Q12. Compound ‘A’ with the molecular formula C4H9Br is treated with aq. KOH solution. The rate of this reaction depends upon the concentration of the compound ‘A’ only. When another optically active isomer ‘B’ of this compound was treated with aq.KOH solution, the rate of reaction was found to be dependent on concentration of compound and KOH both.

(i) Write down the structural formula of both compounds ‘A’ and ‘B’.

(ii) Out of these two compounds, which one will be converted to the product with inverted configuration?

Answer:

Alkyl halides on treatment with aq. KOH gives alcohol as the major product.

C4H9Br + KOH(aq) → C4H9OH + KBr

In the case of compound .A. rate of reaction depends upon the concentration of .A. only, the reaction proceeds through the SN mechanism. Since the SN mechanism is favoured by 3° alkyl halides.

A should be

In the case of compound .B. which is an optically active isomer of .A., rate of reaction depends upon the concentration of .B. as well as KOH. Therefore, the reaction occurs by SN mechanism which is favoured by 1and 2 alkyl halides.

The compound B is

Q13. Write the structures and names of the compounds formed when compound ‘A’ with the molecular formula C7H8 is treated with Cl2 in the presence of FeCl3.

Answer:

When compound ‘A’ with molecular formula, C7H8, is treated with Cl in the presence FeCl3, o-chlorotoluene or p-chlorotoluene will be formed as the compound A with molecule formula C7H8, is toluene.

molecular formula, C7H8

Q14. Identify the products A and B formed in the following reaction

(a) CH3-CH2-CH=CH-CH3 + HCI → A + B

Answer:

The products formed are 2-chloro-pentane and 3-chloro-pentane.

The addition of hydrogen and halide on both sides of the double bond occurs when an alkene reacts with hydrogen halide. Hydrohalogenation is the name for this reaction.

2-chloro-pentane and 3-chloro-pentane are the results of the process.

These products are created when the chlorine atom joins the second carbon atom and the hydrogen atom joins the third carbon atom in the first product. The chlorine atom is transferred to the third carbon atom, while hydrogen is transferred to the second carbon atom in the second product.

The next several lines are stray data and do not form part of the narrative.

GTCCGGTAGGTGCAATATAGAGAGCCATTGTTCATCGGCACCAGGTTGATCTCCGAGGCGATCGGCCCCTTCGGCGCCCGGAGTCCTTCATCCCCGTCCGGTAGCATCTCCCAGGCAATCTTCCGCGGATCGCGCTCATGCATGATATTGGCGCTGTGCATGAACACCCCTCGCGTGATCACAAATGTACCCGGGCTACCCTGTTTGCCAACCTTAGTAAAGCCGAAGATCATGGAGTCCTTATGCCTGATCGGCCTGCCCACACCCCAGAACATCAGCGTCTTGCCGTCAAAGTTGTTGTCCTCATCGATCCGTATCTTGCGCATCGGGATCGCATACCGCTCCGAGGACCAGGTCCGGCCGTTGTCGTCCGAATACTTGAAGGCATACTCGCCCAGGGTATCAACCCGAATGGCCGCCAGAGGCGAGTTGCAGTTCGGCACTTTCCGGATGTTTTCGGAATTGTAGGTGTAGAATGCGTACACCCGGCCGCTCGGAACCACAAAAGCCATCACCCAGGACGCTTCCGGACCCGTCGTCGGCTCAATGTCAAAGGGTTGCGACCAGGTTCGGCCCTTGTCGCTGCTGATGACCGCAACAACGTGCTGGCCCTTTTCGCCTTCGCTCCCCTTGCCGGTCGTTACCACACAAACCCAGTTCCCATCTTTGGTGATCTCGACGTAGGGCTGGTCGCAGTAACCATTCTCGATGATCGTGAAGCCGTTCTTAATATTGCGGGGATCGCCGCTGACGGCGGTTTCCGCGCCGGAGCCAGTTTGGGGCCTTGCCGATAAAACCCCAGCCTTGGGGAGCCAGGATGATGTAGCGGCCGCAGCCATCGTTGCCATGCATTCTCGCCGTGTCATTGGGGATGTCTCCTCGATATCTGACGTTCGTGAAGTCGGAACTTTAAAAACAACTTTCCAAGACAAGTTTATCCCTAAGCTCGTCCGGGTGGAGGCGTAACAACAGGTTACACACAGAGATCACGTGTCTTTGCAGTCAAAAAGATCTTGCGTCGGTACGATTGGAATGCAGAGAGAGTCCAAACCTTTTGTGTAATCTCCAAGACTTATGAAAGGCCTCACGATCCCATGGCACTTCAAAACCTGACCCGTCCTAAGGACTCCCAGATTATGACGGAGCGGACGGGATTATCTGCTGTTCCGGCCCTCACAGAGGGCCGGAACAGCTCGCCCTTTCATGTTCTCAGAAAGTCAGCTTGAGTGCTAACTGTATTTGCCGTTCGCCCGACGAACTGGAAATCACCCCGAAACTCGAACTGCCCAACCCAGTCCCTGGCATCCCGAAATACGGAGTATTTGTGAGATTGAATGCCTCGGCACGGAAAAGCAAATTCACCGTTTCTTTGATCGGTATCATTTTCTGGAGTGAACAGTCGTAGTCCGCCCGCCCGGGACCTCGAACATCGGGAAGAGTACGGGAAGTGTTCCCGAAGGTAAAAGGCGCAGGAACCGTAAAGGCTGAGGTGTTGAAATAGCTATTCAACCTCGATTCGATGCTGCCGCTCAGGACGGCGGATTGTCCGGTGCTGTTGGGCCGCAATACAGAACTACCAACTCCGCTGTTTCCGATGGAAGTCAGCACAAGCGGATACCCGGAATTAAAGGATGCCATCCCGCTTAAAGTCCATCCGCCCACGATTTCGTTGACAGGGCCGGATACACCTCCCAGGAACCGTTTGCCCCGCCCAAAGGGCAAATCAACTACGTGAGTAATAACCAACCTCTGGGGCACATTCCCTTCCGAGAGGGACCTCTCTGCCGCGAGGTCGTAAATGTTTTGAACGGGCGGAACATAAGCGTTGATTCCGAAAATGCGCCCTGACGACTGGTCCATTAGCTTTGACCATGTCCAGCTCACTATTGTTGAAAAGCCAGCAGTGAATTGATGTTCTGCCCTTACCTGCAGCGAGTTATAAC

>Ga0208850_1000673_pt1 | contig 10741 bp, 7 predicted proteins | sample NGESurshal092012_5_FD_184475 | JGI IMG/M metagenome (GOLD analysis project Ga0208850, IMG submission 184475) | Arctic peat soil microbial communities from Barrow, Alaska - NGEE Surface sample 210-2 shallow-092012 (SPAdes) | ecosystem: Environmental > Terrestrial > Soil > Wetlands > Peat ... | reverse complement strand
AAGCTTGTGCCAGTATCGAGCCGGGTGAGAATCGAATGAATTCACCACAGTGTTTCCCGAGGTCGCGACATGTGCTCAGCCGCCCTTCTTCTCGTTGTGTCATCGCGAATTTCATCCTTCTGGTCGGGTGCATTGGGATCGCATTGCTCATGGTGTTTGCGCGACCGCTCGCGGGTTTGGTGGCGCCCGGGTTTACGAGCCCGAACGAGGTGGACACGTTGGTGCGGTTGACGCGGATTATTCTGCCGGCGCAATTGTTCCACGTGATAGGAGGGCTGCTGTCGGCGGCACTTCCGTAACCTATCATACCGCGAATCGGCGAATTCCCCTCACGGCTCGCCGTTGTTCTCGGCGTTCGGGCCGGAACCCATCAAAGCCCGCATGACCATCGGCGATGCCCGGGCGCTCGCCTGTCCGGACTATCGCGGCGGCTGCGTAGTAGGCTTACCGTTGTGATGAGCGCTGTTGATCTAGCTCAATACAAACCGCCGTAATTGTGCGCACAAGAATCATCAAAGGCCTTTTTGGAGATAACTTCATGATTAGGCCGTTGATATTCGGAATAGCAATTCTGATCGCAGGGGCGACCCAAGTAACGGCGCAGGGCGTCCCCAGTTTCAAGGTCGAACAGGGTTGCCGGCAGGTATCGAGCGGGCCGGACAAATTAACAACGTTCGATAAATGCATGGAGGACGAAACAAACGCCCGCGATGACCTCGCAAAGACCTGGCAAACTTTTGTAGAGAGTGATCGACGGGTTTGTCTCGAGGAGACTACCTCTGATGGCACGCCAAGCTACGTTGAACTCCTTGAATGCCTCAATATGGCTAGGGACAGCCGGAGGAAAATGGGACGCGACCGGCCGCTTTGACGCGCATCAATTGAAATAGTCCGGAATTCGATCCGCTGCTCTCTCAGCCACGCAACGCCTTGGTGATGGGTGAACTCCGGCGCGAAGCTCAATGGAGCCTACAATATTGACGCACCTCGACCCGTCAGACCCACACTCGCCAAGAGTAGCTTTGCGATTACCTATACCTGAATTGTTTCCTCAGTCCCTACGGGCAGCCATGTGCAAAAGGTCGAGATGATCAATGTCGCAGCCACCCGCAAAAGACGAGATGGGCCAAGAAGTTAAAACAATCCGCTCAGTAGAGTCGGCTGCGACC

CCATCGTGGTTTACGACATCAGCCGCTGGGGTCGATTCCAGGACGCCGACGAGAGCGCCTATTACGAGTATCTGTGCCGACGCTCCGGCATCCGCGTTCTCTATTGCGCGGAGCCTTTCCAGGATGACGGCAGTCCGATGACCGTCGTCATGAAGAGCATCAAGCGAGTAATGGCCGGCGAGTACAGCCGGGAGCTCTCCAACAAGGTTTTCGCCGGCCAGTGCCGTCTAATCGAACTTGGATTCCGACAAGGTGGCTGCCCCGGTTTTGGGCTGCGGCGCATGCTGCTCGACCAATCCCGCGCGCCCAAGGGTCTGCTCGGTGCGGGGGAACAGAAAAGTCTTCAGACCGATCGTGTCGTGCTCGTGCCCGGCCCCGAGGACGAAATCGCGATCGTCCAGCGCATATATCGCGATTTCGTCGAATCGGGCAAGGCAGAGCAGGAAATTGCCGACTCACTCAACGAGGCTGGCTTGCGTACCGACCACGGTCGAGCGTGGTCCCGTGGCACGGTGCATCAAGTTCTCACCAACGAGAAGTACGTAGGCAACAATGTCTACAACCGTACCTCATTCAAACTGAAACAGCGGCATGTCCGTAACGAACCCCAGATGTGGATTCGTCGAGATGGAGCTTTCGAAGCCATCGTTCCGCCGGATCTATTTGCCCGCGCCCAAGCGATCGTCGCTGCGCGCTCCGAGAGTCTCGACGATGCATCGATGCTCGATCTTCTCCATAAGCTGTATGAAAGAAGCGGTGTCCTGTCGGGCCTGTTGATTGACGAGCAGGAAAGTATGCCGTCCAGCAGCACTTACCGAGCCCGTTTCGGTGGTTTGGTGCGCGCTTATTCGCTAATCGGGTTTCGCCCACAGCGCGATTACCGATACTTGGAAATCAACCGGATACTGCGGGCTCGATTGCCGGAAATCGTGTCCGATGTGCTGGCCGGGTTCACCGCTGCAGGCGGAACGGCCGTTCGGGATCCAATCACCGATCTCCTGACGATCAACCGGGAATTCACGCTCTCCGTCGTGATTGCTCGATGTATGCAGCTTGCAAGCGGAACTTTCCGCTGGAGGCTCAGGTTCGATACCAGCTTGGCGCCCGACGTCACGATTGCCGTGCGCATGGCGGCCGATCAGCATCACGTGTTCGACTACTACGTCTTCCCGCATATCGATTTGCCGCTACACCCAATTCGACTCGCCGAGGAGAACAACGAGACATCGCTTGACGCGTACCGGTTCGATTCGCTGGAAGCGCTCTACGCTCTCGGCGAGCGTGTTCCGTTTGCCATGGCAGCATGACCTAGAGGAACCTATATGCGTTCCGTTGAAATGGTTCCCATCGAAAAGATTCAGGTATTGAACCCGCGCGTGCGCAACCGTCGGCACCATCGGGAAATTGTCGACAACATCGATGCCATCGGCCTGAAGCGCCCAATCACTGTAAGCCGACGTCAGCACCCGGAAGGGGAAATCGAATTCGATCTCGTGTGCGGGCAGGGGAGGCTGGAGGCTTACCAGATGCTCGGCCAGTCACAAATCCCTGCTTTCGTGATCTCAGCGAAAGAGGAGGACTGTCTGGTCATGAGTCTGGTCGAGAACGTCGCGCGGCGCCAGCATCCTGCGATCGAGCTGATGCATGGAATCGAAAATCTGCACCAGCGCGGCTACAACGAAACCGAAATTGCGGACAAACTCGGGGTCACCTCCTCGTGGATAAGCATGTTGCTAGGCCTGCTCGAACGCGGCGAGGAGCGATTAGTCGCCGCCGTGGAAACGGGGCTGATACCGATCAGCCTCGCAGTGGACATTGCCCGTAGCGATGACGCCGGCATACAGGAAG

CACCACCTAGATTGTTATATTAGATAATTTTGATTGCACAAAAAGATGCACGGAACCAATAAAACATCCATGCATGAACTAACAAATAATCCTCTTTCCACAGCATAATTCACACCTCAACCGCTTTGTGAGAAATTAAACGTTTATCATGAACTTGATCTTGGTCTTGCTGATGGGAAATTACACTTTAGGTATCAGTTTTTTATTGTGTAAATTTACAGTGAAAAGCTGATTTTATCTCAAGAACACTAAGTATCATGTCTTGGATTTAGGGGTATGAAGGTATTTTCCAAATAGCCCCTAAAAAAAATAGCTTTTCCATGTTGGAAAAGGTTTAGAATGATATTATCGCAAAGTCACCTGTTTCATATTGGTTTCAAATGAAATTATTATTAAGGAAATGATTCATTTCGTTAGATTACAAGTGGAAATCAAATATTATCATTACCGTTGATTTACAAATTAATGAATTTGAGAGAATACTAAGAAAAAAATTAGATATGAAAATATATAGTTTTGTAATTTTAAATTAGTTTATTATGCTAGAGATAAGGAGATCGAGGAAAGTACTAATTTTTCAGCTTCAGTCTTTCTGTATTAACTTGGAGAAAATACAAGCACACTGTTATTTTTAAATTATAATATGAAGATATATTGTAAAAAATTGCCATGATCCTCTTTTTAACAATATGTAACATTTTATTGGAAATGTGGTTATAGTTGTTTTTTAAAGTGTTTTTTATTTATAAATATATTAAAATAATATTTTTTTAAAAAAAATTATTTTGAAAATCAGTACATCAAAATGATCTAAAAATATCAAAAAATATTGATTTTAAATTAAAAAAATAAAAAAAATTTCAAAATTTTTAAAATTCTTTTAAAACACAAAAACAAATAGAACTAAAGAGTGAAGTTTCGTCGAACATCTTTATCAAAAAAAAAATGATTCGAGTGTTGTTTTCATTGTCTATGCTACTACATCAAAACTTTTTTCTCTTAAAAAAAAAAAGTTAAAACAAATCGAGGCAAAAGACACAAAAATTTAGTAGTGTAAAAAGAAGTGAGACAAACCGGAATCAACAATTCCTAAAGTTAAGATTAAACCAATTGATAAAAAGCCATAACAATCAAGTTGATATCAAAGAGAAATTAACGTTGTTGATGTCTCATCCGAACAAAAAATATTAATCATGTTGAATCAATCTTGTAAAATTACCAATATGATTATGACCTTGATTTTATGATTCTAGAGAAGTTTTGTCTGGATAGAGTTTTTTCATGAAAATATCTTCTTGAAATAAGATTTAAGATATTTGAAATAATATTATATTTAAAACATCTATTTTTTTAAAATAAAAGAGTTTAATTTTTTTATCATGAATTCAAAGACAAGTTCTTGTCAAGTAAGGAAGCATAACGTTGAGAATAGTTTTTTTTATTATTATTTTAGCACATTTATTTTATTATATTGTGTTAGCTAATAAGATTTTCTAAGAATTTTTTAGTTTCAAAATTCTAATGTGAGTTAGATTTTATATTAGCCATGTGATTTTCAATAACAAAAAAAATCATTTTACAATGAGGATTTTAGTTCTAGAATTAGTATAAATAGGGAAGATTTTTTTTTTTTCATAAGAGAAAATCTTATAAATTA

2-chloro-pentane and 3-chloro-pentane

Q15. Which of the following compounds will have the highest melting point and why?

Answer:

Compound II is most symmetrical because it has both CH3 groups and Cl atoms p− to each other. Therefore, it fits in the crystal lattice better than the other two isomers and hence it has a high melting point. Due to symmetry of para-positions; it fits into the crystal lattice better than other isomers.

Q16. Write down the structure and IUPAC name for neopentyl bromide.

Answer:

IUPAC name ⇒ 1-bromo-2,2-dimethylpropane

Common name ⇒ neo-pentylbromide

Q17. A hydrocarbon of molecular mass 72 g mol/l gives a single monochloro derivative and two dichloro derivatives on photo chlorination. Give the structure of the hydrocarbon.

Answer:

Molecular mass of hydrocarbon = 72

If it is a saturated hydrocarbon (alkane) then its molecular formula is CnH2n+2

Thus, the molecular formula of hydrocarbon is C5H12

Pentane has a molecular mass of 72g mol−1, the isomer of pentane which yields a single monochloro derivative should have all the 12 hydrogens equivalent.

The structure of the alkane and the chloride derivatives are given as follows.

Q18. Name the alkene which will yield 1-chloro-1-methylcyclohexane by its reaction with HCI. Write the reactions involved.